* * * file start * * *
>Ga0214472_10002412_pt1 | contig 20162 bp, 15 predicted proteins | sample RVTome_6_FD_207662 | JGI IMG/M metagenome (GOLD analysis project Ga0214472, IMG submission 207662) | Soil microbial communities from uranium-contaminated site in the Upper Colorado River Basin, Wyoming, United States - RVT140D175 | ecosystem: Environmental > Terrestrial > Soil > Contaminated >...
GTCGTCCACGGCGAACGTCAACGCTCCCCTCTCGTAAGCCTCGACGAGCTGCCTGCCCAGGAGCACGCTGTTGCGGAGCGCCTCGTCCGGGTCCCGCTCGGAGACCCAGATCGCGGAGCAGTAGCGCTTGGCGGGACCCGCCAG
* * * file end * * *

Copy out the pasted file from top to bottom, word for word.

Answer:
>Ga0214472_10002412_pt1 | contig 20162 bp, 15 predicted proteins | sample RVTome_6_FD_207662 | JGI IMG/M metagenome (GOLD analysis project Ga0214472, IMG submission 207662) | Soil microbial communities from uranium-contaminated site in the Upper Colorado River Basin, Wyoming, United States - RVT140D175 | ecosystem: Environmental > Terrestrial > Soil > Contaminated >...
GTCGTCCACGGCGAACGTCAACGCTCCCCTCTCGTAAGCCTCGACGAGCTGCCTGCCCAGGAGCACGCTGTTGCGGAGCGCCTCGTCCGGGTCCCGCTCGGAGACCCAGATCGCGGAGCAGTAGCGCTTGGCGGGACCCGCCAG